By the end of grade 12. Global climate models are often used to understand the process of climate change because these changes are complex and can occur slowly over Earth’s history. Though the magnitudes of humans’ impacts are greater than they have ever been, so too are humans’ abilities to model, predict, and manage current and future impacts. Through computer simulations and other studies, important discoveries are still being made about how the ocean, the atmosphere, and the biosphere interact and are modified in response to human activities, as well as to changes in human activities. Thus science and engineering will be essential both to understanding the possible impacts of global climate change and to informing decisions about how to slow its rate and consequences—for humanity as well as for the rest of the planet.[19]

Global Warming whether you believe in it or not is only a theory, it is not fact.  There is science both for and against it and as such should never be taught in our schools as fact.  Schools should teach facts as facts and theories as theories!

ETS2.B: INFLUENCE OF ENGINEERING, TECHNOLOGY, AND SCIENCE ON SOCIETY AND THE NATURAL WORLD

How do science, engineering, and the technologies that result from them affect the ways in which people live? How do they affect the natural world?

From the earliest forms of agriculture to the latest technologies, all human activity has drawn on natural resources and has had both short- and long-term consequences, positive as well as negative, for the health of both people and the natural environment. These consequences have grown stronger in recent human history. Society has changed dramatically, and human populations and longevity have increased…

Not only do science and engineering affect society, but society’s decisions (whether made through market forces or political processes) influence the work of scientists and engineers. These decisions sometimes establish goals and priorities for improving or replacing technologies; at other times they set limits, such as in regulating the extraction of raw materials or in setting allowable levels of pollution from mining, farming, and industry.[20]

By the end of grade 8. All human activity draws on natural resources and has both short- and long-term consequences, positive as well as negative, for the health of both people and the natural environment.[21]

Do we want regulations as this says in extraction of raw materials or allowable levels of pollution from mining, farming and industry?

In reading through The Next Generation Science Standards although they are more comprehensive standards than what we now have in Wyoming, they are not conducive in my opinion to who we are in Wyoming.  The under tones of the human population being already overpopulated and that human impact on the Earth has been negative at best is simply WRONG!

I have intentionally copied and pasted every word in black directly from the WordPress website, from the “A Framework for K-12 Science Education: Practices, Crosscutting Concepts and Core Ideas” as well as adding footnotes.  I want you to only have the facts!  In reading through this and spending hours and hours wading through misconceptions and someone else’s interpretations of what the standards were I was able to find what the facts are.  My intention in this is so that if you have any questions you will not have to go through all the hoops and unnecessary hours of time to look up the facts if you would like.   When it all came down to the nuts and bolts I learned that very, very few people in Wyoming have the facts, they frankly don’t have the time or know how to do what I spent weeks doing.  The bullet points that are published only give a small portion and many “in the know” or who should be, haven’t read through the standards themselves.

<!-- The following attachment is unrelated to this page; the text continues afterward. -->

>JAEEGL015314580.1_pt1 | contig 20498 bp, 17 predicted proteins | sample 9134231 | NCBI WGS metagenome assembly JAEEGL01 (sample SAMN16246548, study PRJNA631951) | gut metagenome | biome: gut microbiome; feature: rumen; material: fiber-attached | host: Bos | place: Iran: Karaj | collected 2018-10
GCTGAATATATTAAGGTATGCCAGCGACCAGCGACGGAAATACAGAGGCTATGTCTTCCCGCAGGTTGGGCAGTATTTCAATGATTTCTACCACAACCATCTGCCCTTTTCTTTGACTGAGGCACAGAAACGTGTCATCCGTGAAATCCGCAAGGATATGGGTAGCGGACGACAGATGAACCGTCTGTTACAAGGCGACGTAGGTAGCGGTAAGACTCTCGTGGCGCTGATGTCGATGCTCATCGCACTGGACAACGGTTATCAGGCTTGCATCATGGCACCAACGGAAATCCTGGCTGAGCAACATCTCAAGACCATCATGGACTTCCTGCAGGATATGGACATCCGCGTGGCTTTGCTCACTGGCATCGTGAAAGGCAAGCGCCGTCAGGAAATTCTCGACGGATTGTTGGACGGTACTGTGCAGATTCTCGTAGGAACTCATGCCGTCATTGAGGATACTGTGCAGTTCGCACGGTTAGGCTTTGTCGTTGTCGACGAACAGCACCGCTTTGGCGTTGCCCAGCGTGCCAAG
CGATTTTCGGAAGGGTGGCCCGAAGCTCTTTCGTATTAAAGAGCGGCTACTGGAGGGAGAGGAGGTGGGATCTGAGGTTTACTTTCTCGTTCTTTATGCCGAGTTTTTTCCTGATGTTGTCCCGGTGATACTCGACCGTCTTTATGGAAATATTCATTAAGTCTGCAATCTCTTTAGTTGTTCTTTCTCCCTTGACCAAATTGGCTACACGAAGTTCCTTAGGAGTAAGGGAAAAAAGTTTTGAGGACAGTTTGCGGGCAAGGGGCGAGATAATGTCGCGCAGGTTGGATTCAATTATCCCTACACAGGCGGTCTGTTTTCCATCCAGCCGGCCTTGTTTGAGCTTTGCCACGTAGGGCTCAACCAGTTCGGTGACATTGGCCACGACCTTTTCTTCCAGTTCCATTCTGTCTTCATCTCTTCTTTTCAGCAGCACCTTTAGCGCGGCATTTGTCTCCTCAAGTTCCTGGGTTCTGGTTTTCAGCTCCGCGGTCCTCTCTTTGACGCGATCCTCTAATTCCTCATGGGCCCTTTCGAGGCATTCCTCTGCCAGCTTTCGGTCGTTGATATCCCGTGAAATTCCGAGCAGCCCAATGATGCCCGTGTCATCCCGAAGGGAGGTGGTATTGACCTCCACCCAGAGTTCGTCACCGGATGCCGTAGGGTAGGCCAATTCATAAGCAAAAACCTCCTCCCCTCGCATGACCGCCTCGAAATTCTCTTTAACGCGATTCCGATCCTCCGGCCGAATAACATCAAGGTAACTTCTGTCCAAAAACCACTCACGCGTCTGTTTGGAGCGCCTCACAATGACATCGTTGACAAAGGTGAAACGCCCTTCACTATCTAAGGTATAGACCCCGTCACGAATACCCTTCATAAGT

It is no secret that Wyoming is near the bottom of the barrel when it comes to our science standards and have been lacking for some time.  The consensus is that we all want better standards for the students of Wyoming.  What we don’t want is to hastily adopt standards written by people who don’t value the same things we do.  The people of Wyoming may not have “caught up” to the ideologies of the rest of the nation or the world, but is that what we really want.  Isn’t what makes Wyoming so special is that we believe in the “good ol’ boy” way of life?  We go against the grain, fight for what is right and true and never back down when it comes to our beliefs.  We believe in doing what’s right, in fact we didn’t just come to that but have lived it from the very beginning.  The farmers and ranchers of this country and Wyoming have led in innovation, conservation and the protection of our rights and freedoms.  Are we now going to let what our fore fathers fought with blood, sweat and tears for, to be trampled on each and every day in our schools?  Teaching the next generation that more government, more regulations, more international treaties, more involvement in our lives, taking away our freedoms is what is best for their future and ours.

I urge you to look carefully at these standards.  In fact don’t take my word for it research it for yourselves.  Contact me for any questions or more information.  More importantly once you have read the facts, if you don’t agree with these standards MAKE A STANCE!  If we do nothing they will be our standards.  They will be taught to the next generation and we will be to blame for doing nothing.

Briar Harris, Education Coordinator

Uinta County Conservation District

bharris@bvea.net


[1] 6 Dimension 3: Disciplinary Core Ideas – Life Sciences .” A Framework for K-12 Science Education: Practices, Crosscutting Concepts, and Core Ideas . Washington, DC: The National Academies Press, 2012 .

[2]  6 Dimension 3: Disciplinary Core Ideas – Life Sciences .” A Framework for K-12 Science Education: Practices, Crosscutting Concepts, and Core Ideas . Washington, DC: The National Academies Press, 2012 .